+2  A: 

it would depend on your flavor of Regex and coding language (C#, PERL, etc.) but in C# you'd do something like

string rX = @"\D+";
Regex.replace(input, rX, "");
return input.SubString(0, 5);

Note: I'm not sure about that Regex match (others here may have a better one), but basically since Regex itself doesn't "replace" anything, only match patterns, you'd have to look for any non-digit characters; once you'd matched that, you'd need to replace it with your languages version of the empty string (string.Empty or "" in C#), and then grab the first 5 characters of the resulting string.

+2  A: 

You could capture each digit separately and put them together afterwards, e.g. in Perl:

$str =~ /(\d)\D*(\d)\D*(\d)\D*(\d)\D*(\d)/;
$digits = $1 . $2 . $3 . $4 . $5;
+2  A: 

I don't think a regular expression is the best tool for what you want.

Regular expressions are to match patterns... the pattern you are looking for is "a(ny) digit"

Your logic external to the pattern is "five matches".

Thus, you either want to loop over the first five digit matches, or capture five digits and merge them together.

But look at that Perl example -- that's not one pattern -- it's one pattern repeated five times.

Can you do this via a regular expression? Just like parsing XML -- you probably could, but it's not the right tool.

Michael Paulukonis
+1  A: 

Not sure this is best solved by regular expressions since they are used for string matching and usually not for string manipulation (in my experience).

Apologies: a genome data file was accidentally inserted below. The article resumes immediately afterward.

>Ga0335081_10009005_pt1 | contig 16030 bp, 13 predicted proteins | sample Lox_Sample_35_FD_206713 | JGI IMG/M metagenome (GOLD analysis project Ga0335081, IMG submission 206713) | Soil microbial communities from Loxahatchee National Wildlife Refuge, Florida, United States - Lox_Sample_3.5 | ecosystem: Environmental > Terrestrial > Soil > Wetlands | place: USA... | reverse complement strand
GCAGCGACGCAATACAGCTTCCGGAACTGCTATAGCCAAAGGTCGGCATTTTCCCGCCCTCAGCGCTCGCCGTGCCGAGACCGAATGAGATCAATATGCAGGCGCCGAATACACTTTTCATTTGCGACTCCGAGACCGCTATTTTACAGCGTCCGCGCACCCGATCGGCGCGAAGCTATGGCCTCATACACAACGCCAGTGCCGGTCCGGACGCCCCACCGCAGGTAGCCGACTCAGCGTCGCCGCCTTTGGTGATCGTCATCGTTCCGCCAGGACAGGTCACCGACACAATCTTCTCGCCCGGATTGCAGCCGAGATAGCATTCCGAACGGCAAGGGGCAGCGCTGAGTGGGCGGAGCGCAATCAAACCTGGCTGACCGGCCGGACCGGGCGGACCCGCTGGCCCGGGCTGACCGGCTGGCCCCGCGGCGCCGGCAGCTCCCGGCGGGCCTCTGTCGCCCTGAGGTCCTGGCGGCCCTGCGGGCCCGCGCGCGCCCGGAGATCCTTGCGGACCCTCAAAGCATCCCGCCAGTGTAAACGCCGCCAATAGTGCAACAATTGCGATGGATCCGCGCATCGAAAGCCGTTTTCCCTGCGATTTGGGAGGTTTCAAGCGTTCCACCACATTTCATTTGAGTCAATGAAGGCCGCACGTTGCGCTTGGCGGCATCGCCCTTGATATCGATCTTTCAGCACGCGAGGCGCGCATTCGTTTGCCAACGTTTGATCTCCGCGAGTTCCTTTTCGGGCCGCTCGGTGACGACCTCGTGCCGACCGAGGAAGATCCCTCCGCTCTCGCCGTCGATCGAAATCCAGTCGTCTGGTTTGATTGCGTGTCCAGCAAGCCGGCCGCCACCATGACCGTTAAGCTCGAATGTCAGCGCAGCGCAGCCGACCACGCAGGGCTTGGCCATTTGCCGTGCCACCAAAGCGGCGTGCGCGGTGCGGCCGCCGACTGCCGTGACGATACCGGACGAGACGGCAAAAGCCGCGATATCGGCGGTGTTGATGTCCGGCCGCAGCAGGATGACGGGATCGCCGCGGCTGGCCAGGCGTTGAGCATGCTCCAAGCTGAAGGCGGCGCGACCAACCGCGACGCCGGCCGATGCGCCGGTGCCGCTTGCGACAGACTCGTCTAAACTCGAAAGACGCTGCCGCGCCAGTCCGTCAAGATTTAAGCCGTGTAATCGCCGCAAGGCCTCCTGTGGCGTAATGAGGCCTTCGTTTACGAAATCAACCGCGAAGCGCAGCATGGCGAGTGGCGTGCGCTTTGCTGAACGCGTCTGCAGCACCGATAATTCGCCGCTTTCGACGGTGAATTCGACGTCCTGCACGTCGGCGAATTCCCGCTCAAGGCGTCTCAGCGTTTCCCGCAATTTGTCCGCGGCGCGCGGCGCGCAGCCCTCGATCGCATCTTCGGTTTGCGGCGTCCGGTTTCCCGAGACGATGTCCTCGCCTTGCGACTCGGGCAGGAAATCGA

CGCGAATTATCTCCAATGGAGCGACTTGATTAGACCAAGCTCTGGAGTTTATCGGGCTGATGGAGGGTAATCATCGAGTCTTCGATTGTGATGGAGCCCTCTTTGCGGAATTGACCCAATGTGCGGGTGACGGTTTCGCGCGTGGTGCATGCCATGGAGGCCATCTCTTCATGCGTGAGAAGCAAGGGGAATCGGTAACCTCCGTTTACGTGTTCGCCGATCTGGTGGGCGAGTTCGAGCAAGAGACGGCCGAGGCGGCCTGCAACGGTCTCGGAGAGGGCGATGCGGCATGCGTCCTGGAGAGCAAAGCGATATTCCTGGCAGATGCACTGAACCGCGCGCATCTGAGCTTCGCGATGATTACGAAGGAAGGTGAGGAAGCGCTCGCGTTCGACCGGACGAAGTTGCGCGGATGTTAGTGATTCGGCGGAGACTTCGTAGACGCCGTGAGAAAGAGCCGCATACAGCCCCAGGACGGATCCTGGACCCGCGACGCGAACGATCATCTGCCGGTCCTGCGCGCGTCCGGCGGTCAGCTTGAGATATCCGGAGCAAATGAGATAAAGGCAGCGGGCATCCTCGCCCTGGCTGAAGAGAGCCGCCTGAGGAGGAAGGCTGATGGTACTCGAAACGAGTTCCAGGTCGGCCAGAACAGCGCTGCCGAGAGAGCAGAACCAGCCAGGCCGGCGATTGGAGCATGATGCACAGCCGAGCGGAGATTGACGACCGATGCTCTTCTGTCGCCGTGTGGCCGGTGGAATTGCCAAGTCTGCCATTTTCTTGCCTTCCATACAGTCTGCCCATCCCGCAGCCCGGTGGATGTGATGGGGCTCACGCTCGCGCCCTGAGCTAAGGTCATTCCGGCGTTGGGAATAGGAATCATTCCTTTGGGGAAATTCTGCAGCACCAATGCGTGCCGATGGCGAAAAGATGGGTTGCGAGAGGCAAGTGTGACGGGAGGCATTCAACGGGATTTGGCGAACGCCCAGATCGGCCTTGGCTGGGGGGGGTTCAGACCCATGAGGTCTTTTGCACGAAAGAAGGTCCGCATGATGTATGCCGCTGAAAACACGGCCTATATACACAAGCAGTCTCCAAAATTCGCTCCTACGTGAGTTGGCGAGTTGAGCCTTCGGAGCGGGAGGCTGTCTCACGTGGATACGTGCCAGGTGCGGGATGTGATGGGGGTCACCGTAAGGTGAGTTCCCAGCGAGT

However, you could make a call to: strInput = Regex.Replace(strInput, "\D+", ""); to remove all non number characters and then just return the first 5 characters.

If you are wanting just a straight regex expression which does all this for you I am not sure it exists without using the regex class in a similar way as above.

+5  A: 

This isn't really the kind of problem that's ideally solved by a single-regex approach -- the regex language just isn't especially meant for it. Assuming you're writing code in a real language (and not some ill-conceived embedded use of regex), you could do perhaps (examples in perl)

# Capture all the digits into an array
my @digits = $str =~ /(\d)/g;
# Then take the first five and put them back into a string
my $first_five_digits = join "", @digits[0..4];


# Copy the string, removing all non-digits
(my $digits = $str) =~ tr/0-9//cd;
# And cut off all but the first five
$first_five_digits = substr $digits, 0, 5;

If for some reason you really are stuck doing a single match, and you have access to the capture buffers and a way to put them back together, then wdebeaum's suggestion works just fine, but I have a hard time imagining a situation where you can do all that, but don't have access to other language facilities :)

+1  A: 

A different approach -

#copy over
$temp = $str;
#Remove non-numbers
$temp =~ s/\D//;
#Get the first 5 numbers, exactly.
$temp =~ /\d{5}/;
#Grab the match- ASSUMES that there will be a match.
$first_digits = $1
Paul Nathan
To get the numbers, it should be : $temp =~ /(\d{5})/

result =~ s/^(\d{5}).*/$1/

Replace any text starting with a digit 0-9 (\d) exactly 5 of them {5} with any number of anything after it '.*' with $1, which is the what is contained within the (), that is the first five digits.

if you want any first 5 characters.

result =~ s/^(.{5}).*/$1/

Use whatever programming language you are using to evaluate this.


regex.replace(text, "^(.{5}).*", "$1");
Adrian Regan